Being Mortal: Medicine & What Matters in the End by Atul Gawande 2014.

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Being Mortal: Medicine & What Matters in the End by Atul Gawande 2014.

I read this for a book group; these are some of the notes I made.

People only die once so we have no experience to draw on.

Before the intervention of modern medicine with its scans to diagnose problems early and its treatments to extend life, the interval between recognising you had a life-threatening ailment and dying was commonly a matter of days or weeks.

Now it is different. Yet, is being housed, fed, kept safe and alive necessarily in itself enough? What more is it we need in order to feel that life is worthwhile? What gives our lives meaning, what cause, large or small, can make it worth making sacrifices for?

Death is still the enemy . But the enemy has superior forces eventually it wins, and, in a war that you cannot win, you want someone who knows how to fight for territory that can be won and how to surrender when it can’t. Someone who understands that the damage is greater if all you do is battle to the bitter end.

So I will probably struggle with the uncertainty of how, and when, to accept that the battle is lost. Will I still hold out hope for a cure. Will I think that the doctors simply aren’t looking hard enough?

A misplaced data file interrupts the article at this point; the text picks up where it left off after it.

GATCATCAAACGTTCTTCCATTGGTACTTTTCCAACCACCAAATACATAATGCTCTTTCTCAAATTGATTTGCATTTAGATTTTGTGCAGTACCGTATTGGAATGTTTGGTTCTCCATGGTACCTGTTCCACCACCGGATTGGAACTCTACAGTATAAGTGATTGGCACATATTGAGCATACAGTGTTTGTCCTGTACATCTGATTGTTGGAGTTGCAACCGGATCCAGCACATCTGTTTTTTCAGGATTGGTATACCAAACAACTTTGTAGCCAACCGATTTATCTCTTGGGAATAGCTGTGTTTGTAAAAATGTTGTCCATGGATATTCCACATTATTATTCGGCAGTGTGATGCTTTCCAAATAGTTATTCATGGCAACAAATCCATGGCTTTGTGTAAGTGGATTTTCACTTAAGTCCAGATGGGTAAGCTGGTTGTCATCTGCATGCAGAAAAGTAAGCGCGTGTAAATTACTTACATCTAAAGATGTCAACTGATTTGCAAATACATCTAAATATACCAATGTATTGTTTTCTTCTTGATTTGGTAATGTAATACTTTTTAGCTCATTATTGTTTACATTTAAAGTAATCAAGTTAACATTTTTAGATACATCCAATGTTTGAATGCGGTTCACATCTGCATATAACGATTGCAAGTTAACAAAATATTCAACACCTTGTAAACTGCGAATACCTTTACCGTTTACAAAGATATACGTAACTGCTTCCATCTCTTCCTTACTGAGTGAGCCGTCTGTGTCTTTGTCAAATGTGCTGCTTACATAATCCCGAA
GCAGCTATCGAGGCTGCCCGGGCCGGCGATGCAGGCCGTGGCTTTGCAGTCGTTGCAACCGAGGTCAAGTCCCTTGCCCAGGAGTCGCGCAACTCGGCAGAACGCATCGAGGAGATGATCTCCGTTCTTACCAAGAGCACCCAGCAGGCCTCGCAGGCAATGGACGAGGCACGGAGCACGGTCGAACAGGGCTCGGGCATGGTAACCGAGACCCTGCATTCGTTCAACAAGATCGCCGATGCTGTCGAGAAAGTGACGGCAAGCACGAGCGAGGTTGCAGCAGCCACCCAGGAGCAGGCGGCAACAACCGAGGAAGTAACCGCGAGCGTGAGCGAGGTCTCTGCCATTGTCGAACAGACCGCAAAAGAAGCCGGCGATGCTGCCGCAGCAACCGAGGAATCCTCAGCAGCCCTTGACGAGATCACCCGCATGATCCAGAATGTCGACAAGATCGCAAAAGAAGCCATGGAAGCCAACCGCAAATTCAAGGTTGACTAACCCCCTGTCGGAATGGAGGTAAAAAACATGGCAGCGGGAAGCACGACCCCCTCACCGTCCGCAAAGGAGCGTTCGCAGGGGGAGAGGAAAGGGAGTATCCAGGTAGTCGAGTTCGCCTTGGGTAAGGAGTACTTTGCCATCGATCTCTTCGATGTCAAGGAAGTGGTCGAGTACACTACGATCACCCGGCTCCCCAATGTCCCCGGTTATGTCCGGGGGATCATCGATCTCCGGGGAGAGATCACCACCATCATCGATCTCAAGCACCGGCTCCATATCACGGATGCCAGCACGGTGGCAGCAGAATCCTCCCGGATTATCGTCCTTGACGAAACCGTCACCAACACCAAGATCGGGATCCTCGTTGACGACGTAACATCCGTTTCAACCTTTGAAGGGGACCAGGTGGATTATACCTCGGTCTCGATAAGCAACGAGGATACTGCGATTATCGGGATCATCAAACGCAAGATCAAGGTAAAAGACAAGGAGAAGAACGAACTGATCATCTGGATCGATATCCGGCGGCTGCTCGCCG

Bill Thomas’s experiment at Chase nursing home, the Eden Alternative, gave the people reasons to live and made it possible for them to live out their days wherever they can call home. There is a deep need to identify purposes outside ourselves that make living feel meaningful and worthwhile.

Talking matters, and today in the Social Care system we have in Britain, there is scarcely time to wash the patient, let alone talk. And the way of talking matters too. Not “I’m sorry things turned out this way” but “I wish things were different”. Not “what do you want when you are dying” but “If time becomes short what is the most important to you?”

One of the accounts was so similar to the experience of a friend of ours that I found it difficult to continue reading. The personal involvement certainly changes the rational approach; even though Gawande had become involved in end of life care for his patients, his experience with his father was a revelation to him.

I hope I remember to consult this book again when the time comes.

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